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The AI ​​version of “The Girl with the Pearl Earring” is under discussion

A copy made using artificial intelligence of one of the most famous works in the history of painting, “Girl with a Pearl Earring” by Vermeer, sparked controversy on Friday in a Dutch museum.

At first glance we find the luster that characterizes the original painting and the symbolic gaze of the young girl, but on closer examination strange details emerge.

This little girl has not just one earring, but two, one on each side, sparkling, and freckles of a somewhat inhuman shade of red splattered across her face.

France Press agency

The AI ​​version of the work is part of an exhibition at the Mauritshuis in The Hague, bringing together fan versions of Vermeer’s “Girl with a Pearl Earring” (1665), which is currently on loan to the Rijksmuseum in Amsterdam for a retrospective. Happened on the Dutch painter.

The decision to display it sparked a debate in the Netherlands and on social networks: Does artificial intelligence have a place in a museum like the Mauritshuis, which notably collects classic works by Vermeer and Rembrandt?

“It’s controversial, so people are for or against it,” notes Mauritshuis press officer Boris de Monique.

“The people who picked the artwork, they loved it, they knew it was AI, but we loved the work, so we picked it, and we hung it” on the wall, he told AFP.

France Press agency

Berlin-based digital designer Julien van Decken created an image for Mauritshuis’ “My Girl with a Pearl Earring” contest, inviting people to submit their copy of the famous painting.

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Use the Midjourney AI tool, which can create complex images using millions of images from the Internet and Photoshop.

She is chosen from five creations—out of 3,482 submitted—displayed in the room where the real “Girl with a Pearl Earring” usually sits.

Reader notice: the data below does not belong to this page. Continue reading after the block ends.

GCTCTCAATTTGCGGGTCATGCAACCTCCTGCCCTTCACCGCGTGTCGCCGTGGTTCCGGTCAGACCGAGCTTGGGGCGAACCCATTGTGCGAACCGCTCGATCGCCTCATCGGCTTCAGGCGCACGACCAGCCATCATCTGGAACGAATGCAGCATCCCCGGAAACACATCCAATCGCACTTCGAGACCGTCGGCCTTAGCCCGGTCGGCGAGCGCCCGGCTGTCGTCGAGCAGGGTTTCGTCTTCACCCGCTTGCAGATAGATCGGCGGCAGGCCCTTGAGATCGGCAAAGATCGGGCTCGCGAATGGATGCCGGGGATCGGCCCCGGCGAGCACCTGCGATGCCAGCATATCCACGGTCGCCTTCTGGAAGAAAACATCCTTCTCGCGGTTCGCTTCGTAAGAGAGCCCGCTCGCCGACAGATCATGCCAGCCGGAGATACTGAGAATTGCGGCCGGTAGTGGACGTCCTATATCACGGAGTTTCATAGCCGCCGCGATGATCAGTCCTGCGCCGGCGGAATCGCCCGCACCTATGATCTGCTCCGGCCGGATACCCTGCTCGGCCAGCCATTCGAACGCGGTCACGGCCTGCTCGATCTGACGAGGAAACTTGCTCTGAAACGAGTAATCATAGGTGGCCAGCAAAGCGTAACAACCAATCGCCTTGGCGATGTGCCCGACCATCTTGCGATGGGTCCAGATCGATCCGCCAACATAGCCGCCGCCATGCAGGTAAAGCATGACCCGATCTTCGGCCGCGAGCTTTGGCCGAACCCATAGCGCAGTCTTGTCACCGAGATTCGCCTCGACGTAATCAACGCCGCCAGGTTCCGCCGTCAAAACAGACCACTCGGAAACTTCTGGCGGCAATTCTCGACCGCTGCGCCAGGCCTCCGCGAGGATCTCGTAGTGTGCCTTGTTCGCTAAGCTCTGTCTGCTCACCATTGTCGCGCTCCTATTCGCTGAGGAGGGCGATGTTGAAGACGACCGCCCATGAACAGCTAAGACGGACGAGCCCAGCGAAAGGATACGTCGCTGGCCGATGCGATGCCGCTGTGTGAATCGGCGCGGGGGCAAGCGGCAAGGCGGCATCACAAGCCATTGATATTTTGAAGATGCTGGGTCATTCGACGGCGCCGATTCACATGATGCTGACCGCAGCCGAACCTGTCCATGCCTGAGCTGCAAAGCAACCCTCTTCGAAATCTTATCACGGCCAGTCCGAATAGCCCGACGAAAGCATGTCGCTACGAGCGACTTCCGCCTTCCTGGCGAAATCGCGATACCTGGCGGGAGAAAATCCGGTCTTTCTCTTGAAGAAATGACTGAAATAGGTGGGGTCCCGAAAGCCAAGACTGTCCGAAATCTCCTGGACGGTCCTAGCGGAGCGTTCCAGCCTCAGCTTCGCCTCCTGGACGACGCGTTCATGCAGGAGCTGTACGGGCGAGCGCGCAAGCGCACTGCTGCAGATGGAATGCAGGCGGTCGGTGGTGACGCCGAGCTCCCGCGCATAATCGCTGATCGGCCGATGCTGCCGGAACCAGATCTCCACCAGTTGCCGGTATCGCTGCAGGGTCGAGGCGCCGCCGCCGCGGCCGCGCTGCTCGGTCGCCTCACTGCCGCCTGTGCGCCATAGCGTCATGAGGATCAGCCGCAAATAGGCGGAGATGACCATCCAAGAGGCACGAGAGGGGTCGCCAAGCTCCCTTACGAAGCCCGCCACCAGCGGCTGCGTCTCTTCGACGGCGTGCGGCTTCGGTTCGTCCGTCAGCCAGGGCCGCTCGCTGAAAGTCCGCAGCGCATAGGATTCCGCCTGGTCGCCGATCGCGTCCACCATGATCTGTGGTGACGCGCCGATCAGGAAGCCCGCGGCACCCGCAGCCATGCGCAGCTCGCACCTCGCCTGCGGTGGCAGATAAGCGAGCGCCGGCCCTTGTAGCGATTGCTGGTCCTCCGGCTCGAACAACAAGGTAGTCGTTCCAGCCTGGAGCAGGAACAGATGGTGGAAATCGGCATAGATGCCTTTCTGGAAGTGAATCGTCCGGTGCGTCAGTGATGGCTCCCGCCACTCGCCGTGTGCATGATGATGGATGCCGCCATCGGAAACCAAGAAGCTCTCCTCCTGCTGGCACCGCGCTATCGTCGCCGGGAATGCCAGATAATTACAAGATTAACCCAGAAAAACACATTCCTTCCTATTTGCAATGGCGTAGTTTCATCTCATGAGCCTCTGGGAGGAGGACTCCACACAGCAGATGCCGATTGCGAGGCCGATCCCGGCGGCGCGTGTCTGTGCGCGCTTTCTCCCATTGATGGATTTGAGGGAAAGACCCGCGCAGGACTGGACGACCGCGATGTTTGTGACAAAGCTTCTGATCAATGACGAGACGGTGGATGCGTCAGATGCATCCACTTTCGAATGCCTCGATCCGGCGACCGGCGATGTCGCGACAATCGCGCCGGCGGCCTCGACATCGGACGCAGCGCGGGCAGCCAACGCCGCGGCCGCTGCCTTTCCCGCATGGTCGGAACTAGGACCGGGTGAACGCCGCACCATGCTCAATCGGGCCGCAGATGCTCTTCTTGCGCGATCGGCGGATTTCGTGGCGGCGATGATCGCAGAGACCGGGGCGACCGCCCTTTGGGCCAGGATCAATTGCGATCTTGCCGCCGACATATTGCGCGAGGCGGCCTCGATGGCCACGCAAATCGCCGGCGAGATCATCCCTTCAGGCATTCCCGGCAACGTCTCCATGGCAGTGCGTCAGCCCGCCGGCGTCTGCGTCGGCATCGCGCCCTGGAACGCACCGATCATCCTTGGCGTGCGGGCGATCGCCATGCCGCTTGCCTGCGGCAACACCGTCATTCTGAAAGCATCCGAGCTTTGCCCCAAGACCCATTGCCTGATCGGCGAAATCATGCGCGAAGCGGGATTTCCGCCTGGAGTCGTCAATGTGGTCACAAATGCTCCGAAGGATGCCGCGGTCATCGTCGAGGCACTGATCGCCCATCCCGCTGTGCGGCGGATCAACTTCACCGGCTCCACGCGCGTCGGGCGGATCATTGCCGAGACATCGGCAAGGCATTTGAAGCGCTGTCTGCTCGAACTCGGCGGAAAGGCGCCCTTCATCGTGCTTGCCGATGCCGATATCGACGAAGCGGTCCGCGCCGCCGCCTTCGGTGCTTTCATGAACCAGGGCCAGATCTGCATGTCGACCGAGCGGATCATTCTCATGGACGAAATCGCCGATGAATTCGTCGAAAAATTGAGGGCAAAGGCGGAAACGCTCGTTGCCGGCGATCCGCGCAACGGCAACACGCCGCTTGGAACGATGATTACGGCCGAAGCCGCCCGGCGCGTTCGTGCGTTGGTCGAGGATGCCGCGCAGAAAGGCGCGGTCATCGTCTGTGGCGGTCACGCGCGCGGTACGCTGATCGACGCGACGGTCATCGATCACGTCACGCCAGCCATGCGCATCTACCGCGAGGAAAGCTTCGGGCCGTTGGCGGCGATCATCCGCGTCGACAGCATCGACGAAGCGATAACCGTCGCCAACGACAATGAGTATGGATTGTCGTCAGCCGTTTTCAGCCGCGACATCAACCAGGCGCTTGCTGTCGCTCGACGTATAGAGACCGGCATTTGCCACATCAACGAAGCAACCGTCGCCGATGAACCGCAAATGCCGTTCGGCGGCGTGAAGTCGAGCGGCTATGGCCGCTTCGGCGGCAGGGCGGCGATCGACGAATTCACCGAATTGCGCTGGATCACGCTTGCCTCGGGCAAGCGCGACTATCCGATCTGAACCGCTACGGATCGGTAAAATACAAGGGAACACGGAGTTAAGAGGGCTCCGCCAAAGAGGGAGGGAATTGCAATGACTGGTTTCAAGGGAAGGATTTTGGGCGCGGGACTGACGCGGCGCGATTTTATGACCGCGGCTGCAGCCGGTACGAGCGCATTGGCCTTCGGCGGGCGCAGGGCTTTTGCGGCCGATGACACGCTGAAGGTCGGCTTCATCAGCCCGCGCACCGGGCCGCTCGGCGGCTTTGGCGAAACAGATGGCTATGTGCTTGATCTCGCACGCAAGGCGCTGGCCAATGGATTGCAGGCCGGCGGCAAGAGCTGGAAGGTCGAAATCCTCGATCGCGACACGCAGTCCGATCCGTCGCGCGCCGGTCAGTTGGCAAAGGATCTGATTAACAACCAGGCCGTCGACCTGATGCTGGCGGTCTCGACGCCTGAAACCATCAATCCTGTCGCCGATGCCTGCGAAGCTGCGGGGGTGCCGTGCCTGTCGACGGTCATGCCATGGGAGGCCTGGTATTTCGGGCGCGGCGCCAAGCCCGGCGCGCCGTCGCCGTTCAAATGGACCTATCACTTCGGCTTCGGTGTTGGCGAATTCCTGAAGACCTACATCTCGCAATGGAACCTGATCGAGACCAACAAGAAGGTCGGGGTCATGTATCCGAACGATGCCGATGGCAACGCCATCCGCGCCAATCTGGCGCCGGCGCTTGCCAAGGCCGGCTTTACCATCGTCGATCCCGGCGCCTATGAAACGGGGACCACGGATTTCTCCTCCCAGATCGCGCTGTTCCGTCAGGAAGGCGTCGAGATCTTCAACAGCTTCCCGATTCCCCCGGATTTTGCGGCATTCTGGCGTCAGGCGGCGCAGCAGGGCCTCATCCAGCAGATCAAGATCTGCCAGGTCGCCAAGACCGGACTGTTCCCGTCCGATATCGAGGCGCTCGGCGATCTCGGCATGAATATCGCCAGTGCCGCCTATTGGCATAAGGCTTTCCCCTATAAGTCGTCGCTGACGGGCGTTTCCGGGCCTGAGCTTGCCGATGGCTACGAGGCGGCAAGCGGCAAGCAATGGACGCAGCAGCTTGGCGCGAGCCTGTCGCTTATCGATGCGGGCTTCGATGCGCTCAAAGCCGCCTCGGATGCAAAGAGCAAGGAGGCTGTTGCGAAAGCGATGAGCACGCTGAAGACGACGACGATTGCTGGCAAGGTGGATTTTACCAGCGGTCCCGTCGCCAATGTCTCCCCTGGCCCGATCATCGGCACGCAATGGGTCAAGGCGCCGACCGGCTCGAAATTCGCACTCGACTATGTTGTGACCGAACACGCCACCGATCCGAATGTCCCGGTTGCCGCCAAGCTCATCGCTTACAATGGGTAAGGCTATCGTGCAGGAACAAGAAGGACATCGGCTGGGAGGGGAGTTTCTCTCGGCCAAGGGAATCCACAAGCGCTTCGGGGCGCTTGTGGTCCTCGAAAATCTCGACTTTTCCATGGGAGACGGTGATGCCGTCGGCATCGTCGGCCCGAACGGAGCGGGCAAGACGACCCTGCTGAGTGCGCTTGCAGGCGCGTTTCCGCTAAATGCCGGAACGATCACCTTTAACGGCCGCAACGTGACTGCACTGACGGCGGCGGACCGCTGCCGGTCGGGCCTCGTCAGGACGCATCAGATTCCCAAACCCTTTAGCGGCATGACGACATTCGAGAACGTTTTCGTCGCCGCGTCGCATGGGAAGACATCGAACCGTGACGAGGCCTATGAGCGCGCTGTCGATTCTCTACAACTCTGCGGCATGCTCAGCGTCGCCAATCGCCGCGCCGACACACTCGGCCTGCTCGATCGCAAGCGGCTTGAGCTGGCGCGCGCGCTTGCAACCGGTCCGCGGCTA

“Surreal to see her in a museum,” Julien van Decken wrote on Instagram.

The contestants, ranging in age from 3 to 94, used all kinds of tools and objects such as crayons, paint, textiles, and even salad and flowers.

The AI-generated image selection caused a stir. It was an “incredible shame and humiliation,” Dutch artist Iris Combete said on the museum’s Instagram page, a view shared by dozens of other netizens.

France Press agency

“It’s an insult to Vermeer’s legacy and also to any working artist. Coming from a museum, it’s a real slap in the face,” Combet blasted the AFP, comparing the picture to Frankenstein’s monster.

She believes that artificial intelligence tools infringe the copyrights of other artists, using their work as the basis for artificially generated images, and using images of netizens.

It’s an “unethical technology,” says AI curator Eva Turinent.

The Dutch newspaper De Volkskrant quoted this program as saying: “Without the work of human artists, this program simply would not be able to produce works.”

“It is a very difficult question,” asked Boris de Monique, “what is art and what is not?” , adding that the Moricho family did not intentionally seek to open the discussion.

“We think it’s a beautiful picture, we think it’s a creative process,” he adds, and “we’re not a museum (sort of) debating whether AI has a place in an art museum.”

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As for the freckles on the AI ​​version of “Girl with a Pearl Earring,” they’re seen “up close,” “a little scary,” he admits.

Visitors are divided, he says: “Younger ones tend to say, ‘It’s artificial intelligence, nothing new’,” while older people prefer “more traditional paintings.”